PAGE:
Document Type


Publication Date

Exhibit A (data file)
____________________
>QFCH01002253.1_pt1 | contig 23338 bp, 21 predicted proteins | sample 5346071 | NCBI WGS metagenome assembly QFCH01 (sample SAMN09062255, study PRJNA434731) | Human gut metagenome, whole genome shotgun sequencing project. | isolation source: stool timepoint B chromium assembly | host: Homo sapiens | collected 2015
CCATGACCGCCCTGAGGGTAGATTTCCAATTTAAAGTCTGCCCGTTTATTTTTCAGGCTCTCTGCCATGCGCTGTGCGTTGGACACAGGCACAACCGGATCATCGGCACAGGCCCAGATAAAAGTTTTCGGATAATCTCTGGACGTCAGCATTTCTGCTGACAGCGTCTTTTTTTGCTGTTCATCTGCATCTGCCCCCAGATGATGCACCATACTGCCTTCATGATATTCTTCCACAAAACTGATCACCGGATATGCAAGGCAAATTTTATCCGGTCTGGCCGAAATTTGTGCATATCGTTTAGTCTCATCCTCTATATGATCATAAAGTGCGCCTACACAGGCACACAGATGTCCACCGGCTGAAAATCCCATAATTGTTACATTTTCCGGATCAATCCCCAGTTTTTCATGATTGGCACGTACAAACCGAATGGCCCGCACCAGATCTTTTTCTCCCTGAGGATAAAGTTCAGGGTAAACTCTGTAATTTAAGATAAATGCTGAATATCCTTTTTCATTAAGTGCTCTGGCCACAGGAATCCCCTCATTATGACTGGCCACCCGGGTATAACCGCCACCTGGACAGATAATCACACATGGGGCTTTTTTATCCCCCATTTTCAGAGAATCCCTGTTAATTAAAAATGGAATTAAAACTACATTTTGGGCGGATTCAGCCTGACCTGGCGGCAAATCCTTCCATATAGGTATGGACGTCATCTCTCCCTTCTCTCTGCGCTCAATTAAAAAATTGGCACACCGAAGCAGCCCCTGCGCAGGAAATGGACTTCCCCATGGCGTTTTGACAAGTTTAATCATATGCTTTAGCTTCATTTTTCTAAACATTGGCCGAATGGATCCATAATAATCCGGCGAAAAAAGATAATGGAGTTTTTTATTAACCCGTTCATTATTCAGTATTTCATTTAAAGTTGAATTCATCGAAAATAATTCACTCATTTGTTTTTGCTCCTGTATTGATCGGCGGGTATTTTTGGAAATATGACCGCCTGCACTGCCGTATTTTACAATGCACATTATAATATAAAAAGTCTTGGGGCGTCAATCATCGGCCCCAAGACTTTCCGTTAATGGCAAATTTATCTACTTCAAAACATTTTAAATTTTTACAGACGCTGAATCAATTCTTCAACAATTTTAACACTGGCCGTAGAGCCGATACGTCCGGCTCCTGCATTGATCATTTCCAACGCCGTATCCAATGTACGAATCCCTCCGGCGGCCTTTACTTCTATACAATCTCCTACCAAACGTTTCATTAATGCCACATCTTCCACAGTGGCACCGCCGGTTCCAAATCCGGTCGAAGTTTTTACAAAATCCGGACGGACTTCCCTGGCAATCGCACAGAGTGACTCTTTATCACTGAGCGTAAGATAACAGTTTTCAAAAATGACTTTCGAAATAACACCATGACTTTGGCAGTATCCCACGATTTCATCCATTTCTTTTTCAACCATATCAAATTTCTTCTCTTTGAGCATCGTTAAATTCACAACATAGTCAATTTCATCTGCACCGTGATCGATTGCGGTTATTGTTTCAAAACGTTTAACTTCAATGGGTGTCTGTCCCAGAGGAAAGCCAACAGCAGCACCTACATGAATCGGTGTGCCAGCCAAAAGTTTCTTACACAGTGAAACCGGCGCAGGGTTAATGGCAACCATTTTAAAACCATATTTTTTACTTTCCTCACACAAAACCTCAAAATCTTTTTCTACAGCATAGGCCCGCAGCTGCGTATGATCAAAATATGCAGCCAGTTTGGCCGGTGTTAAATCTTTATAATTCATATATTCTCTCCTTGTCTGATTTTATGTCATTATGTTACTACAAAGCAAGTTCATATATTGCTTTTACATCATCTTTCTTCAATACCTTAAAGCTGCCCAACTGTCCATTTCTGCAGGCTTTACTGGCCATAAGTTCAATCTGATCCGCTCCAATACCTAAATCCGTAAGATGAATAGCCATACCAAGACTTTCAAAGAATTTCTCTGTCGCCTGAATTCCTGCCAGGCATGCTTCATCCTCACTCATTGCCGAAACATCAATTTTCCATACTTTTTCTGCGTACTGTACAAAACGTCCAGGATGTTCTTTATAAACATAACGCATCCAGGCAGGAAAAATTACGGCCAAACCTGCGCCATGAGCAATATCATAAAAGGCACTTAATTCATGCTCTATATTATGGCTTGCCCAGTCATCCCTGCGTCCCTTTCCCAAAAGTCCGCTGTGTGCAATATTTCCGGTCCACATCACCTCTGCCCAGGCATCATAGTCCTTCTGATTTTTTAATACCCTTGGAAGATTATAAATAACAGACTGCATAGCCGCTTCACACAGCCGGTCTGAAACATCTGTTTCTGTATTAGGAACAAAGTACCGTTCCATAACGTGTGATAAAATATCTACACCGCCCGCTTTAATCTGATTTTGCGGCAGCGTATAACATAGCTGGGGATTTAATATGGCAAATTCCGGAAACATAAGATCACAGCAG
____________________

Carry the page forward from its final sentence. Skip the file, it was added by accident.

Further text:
Adaptive multi-route query processing (AMR) is a recently emerging paradigm for processing stream queries in highly fluctuating environments. AMR dynamically routes batches of tuples to operators in the query network based on routing criteria and up-to-date system statistics. In the context of AMR systems, indexing, a core technology for efficient stream processing, has received little attention. Indexing in AMR systems is demanding as indices must adapt to serve continuously evolving query paths while maintaining index content under high volumes of data. Our proposed Adaptive Multi-Route Index (AMRI) employs a bitmap time-partitioned design that while being versatile in serving a diverse ever changing workload of multiple query access patterns remains lightweight in terms of maintenance and storage requirements. In addition, our AMRI index design and migration strategies seeks to met the indexing needs of both older partially serviced and newer incoming search requests. We show that the effect on the quality of the index configuration selected based on using AMRIs compressed statistics can be bounded to a preset constant. Our experimental study using both synthetic and real data streams has demonstrated that our AMRI strategy strikes a balance between supporting effective query processing in dynamic stream environments while keeping the index maintenance and tuning costs to a minimum. Using a data set collected by environmental sensors placed in the Intel Berkeley Research lab, our AMRI outperforms the state-of-the-art approach on average by 68% in cumulative throughput.